In 1906 he was probably living in Cottingham as his father was back in court that year and described as John Crane ‘senior’. In 1911 John junior was living at Middleton Lodge where he was employed as a farmworker. His younger brother George William was also back in the village, living with his aunt Mary Ann West in Dag (now School) Lane.
On 13 November 1915 John volunteered to join the army and was briefly posted to the 3rd Battalion, Northamptonshire Regiment. However he transferred into the 10th Battalion of the Queen’s (Royal West Surrey) Regiment. The 10th was a service battalion made up of mainly Kitchener Volunteers and served on the Western Front. Together with the 11th Battalion it was with the 124th brigade, 41st Division in 1916.

John embarked from Southampton on 5 May 1916 and arrived in Le Havre the following day. His battalion spent the rest of the month training in billets near Ploegsteert before moving into trenches along the Somme on 4 June. They followed the usual pattern, occupying trenches and being relieved in turn, suffering intermittent deaths and injuries, until 26 July. The following day the battalion took part in a raid on enemy lines. Fifty men were killed or wounded.
In September the battalion marched and travelled by train to Dernancourt, going into trenches in the devastated countryside near Delville Wood on the 14th. They lost many men during the subsequent Battle of Flers–Courcelette (a phase of the Battle of the Somme). This was the first time tanks were used in battle, and though these first examples were unwieldy, slow and far from efficient, their appearance made an understandable impression and the 41st Division took Flers with their support. Battle ceased on the 22nd. While the British had made some progress in capturing enemy ground they failed to follow up on their victory and make a decisive breakthrough. The Fourth Army, of which the 41st Division was part, lost nearly 30,000 men. The 10th Surreys were relieved on 19th.
Seriously bad weather began to set in. The British Official History describes a ‘wilderness of mud, holding waterlogged trenches or shell-hole posts, accessible only by night, the infantry abode in conditions which might be likened to those of earthworms rather than of the human kind.’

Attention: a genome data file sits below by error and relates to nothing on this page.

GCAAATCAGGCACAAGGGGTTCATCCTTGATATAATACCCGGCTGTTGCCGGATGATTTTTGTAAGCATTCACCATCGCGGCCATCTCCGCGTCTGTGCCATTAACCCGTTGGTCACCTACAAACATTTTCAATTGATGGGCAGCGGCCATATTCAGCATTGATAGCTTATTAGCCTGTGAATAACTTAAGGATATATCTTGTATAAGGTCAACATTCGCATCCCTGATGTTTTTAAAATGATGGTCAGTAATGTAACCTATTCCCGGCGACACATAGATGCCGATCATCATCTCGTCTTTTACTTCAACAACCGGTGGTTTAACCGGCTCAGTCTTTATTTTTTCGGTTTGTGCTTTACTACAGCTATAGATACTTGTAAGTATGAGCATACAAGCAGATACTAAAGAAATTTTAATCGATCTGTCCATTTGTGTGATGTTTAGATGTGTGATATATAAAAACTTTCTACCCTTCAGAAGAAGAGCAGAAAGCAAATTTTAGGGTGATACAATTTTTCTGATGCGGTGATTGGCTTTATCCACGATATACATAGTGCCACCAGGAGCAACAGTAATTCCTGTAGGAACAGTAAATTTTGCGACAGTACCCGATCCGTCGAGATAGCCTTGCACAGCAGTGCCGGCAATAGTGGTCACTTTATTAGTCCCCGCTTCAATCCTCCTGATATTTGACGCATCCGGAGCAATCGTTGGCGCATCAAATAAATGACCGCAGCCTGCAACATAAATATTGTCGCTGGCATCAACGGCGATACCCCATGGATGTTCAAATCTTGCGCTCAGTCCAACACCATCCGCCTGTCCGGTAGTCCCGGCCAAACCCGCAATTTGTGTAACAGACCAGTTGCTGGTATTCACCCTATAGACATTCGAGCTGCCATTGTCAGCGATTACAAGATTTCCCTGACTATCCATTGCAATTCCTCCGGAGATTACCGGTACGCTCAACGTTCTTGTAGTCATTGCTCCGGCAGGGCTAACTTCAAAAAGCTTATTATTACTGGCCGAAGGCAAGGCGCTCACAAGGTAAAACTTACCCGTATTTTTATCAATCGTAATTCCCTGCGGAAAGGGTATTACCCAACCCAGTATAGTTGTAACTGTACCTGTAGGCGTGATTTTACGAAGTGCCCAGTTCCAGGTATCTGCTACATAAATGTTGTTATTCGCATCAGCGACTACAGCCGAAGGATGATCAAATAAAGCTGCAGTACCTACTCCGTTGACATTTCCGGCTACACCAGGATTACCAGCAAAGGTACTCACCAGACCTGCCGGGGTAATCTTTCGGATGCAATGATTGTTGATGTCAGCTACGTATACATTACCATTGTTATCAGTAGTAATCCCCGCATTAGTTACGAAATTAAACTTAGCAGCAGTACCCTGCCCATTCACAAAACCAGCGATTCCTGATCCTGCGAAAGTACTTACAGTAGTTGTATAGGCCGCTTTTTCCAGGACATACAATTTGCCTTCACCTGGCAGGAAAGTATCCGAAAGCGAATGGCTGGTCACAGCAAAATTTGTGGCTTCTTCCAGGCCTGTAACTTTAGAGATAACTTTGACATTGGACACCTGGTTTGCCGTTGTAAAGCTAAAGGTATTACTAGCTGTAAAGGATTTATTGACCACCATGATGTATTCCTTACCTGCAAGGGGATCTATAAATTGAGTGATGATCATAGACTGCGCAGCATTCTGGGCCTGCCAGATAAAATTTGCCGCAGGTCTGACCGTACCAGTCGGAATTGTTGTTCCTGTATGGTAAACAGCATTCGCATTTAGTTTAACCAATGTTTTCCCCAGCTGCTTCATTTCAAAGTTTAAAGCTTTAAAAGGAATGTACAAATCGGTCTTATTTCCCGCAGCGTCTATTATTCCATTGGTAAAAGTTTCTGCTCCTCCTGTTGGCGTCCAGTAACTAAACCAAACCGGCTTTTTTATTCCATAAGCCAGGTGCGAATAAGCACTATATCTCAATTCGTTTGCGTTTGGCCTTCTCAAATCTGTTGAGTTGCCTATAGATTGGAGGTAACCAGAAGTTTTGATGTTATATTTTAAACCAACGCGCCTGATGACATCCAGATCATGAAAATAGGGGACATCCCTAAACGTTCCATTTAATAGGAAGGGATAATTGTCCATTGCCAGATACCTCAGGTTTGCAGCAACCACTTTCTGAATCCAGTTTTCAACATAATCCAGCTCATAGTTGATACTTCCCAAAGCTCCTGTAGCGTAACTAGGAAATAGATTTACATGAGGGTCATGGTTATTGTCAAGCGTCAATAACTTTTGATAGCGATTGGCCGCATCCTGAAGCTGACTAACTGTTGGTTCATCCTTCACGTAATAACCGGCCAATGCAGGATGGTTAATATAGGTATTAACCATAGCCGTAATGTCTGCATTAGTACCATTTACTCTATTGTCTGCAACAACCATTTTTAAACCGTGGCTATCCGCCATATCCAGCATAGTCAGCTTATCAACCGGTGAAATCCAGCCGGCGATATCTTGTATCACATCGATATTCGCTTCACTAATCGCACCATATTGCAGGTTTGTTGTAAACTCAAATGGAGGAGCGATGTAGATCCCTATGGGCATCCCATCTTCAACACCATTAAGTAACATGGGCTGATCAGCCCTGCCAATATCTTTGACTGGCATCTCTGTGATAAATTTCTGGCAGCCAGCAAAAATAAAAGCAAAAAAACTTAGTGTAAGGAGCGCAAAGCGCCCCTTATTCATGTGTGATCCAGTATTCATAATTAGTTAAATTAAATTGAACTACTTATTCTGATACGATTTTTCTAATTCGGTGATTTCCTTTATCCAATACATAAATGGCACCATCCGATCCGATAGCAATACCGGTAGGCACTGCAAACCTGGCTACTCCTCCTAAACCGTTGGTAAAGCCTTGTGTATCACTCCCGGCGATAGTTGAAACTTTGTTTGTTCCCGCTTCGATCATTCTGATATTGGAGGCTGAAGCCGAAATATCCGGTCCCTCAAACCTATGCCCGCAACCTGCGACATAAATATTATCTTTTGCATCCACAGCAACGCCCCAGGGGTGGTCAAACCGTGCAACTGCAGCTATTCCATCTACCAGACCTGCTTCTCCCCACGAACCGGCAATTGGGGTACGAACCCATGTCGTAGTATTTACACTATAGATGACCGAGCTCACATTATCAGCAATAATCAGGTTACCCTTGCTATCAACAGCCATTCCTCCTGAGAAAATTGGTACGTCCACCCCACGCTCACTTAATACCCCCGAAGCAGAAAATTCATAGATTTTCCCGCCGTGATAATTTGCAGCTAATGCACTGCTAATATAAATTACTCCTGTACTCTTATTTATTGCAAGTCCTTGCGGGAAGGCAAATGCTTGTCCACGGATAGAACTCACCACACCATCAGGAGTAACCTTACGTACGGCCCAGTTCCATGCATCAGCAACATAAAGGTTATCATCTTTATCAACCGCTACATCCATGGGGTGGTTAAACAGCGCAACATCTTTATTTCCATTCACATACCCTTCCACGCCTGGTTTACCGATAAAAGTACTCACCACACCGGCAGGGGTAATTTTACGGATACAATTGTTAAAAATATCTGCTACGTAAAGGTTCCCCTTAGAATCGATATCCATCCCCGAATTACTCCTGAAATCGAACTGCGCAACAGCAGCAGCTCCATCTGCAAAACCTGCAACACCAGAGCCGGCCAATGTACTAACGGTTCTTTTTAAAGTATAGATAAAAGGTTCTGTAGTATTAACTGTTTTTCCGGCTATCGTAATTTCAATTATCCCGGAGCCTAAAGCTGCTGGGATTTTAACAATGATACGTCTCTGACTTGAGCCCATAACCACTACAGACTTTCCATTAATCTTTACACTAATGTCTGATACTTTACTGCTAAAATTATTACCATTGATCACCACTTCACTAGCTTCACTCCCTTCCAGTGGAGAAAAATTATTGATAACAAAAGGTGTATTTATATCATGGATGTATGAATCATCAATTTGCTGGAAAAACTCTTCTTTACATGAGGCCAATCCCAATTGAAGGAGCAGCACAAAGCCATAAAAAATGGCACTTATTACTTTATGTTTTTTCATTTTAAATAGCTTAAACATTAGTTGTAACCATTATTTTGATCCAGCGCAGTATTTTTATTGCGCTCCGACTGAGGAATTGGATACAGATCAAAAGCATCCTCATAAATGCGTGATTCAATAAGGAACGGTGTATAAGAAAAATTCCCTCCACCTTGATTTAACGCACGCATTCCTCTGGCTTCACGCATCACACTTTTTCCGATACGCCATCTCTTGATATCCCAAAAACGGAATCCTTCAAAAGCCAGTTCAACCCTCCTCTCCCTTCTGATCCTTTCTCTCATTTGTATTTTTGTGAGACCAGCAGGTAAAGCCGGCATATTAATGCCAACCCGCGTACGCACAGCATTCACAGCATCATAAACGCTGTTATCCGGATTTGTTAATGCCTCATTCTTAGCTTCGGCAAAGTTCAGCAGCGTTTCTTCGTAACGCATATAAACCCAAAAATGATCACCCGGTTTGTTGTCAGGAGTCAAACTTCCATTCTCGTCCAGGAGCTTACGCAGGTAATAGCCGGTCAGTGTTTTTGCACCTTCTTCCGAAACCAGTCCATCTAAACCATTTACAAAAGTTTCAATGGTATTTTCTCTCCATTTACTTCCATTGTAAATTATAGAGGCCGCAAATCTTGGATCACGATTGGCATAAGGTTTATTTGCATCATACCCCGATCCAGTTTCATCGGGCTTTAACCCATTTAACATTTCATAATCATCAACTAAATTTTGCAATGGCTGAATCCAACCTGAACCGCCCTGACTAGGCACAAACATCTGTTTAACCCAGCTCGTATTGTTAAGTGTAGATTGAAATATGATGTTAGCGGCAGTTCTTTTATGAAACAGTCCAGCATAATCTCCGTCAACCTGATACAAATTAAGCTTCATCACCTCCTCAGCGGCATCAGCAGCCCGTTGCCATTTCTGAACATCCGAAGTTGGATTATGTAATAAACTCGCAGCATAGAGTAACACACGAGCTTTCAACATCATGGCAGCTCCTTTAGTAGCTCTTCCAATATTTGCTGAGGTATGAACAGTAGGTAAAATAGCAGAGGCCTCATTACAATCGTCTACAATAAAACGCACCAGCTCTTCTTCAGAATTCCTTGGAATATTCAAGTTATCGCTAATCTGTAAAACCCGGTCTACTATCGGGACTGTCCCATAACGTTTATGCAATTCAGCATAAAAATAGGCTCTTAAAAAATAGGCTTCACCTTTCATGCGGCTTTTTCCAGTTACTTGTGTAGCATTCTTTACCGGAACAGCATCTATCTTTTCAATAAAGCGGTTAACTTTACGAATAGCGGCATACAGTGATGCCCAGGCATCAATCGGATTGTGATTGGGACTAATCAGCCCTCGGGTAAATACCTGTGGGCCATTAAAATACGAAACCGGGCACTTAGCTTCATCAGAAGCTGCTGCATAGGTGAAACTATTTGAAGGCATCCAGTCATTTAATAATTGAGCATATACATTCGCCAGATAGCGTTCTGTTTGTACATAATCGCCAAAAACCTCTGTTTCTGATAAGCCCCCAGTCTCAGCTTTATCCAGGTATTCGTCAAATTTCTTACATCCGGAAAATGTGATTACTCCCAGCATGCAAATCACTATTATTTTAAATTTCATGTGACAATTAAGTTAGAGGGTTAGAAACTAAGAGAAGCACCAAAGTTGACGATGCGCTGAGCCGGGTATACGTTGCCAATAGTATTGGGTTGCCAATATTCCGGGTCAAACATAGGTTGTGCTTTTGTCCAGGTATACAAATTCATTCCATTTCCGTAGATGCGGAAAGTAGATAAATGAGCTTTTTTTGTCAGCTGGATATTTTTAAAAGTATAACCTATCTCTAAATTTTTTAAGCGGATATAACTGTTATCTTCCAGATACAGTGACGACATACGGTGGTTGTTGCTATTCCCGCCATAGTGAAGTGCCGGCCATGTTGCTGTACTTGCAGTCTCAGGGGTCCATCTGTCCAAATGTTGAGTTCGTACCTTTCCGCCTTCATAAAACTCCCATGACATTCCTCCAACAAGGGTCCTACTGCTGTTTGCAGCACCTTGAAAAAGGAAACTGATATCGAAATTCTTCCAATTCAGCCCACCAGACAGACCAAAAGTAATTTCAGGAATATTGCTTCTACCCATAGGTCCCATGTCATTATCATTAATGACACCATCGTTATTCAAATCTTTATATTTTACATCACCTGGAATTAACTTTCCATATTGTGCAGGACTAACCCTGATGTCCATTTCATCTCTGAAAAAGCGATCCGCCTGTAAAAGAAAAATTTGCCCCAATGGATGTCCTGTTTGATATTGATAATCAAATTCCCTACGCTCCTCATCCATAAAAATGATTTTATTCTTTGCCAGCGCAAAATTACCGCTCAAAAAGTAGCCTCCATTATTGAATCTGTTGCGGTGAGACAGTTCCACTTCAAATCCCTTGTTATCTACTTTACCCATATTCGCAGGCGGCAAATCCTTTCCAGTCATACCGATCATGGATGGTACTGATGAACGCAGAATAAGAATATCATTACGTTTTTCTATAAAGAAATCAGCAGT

From 1st to 18th of October, the 41st Division was in action again at the Battle of Le Transloy, the last offensive in the 1916 Battle of the Somme. The aim was to reach higher ground in preparation for the 1917 Offensive. The 10th Surreys reinforced the 32nd and 26th Royal Fusiliers who had been held up by heavy machine gun barrages en route to Bayonet Trench.

Mist, mud, and constant heavy rain rendered the terrain a quagmire which together with enemy bombardment prevented any lasting significant progress. The German forces suffered less from these conditions as they were on higher ground and their supply lines were less boggy.

From 3rd November the 10th Surreys relieved Royal Fusilier Battalions in trenches at Ridge Wood, the name given to a wood standing on high ground between the Kemmel road and Dickebusch Lake. They were themselves relieved and marched to La Clytte, a tiny village seven kilometres west of Ypres that was used as Brigade Headquarters. They and the Royal Fusiliers continued to take turns in the trenches until 13 December.

Their living conditions were unspeakable. Shell holes and trenches were half full of water; men were commonly up to their thighs in heavy mud. Some fell in and drowned, others died of exposure. Winter was exceptionally cold, and the ground froze solid. There was of course also the danger of being killed or wounded by sporadic enemy gunfire  The Imperial War Museum Diaries of winter 1916 near Ypres quote one soldier ‘The winter was so cold that I felt like crying. In fact the only time… I didn’t actually cry but I’d never felt like it before, not even under shell fire…’
On 12 December it was the turn of the 10th Surreys to be relieved by the 32nd Royal Fusiliers. At 4pm on that day John Crane was reported Absent Without Official Leave. He was picked up by Military Police at 3.15pm the following day. (Being AWOL was a less serious charge than desertion, as it meant being temporarily absent, whereas desertion implied a determination not to return.) On this occasion he was sentenced to nine months detention but this sentence was commuted to three months on 27 February 1917. The reason given was for his ‘bravery and good conduct during the raid of 24th February.’

This daylight raid on enemy lines in Hollandscheschuur Salient. was carried out from Murrumbidgee Camp near La Clytte. The objective was to destroy enemy dugouts and take prisoners, both of which appear to have been achieved. One officer died, two were wounded, twenty six Other Ranks died, ninety one were wounded and eleven were reported missing.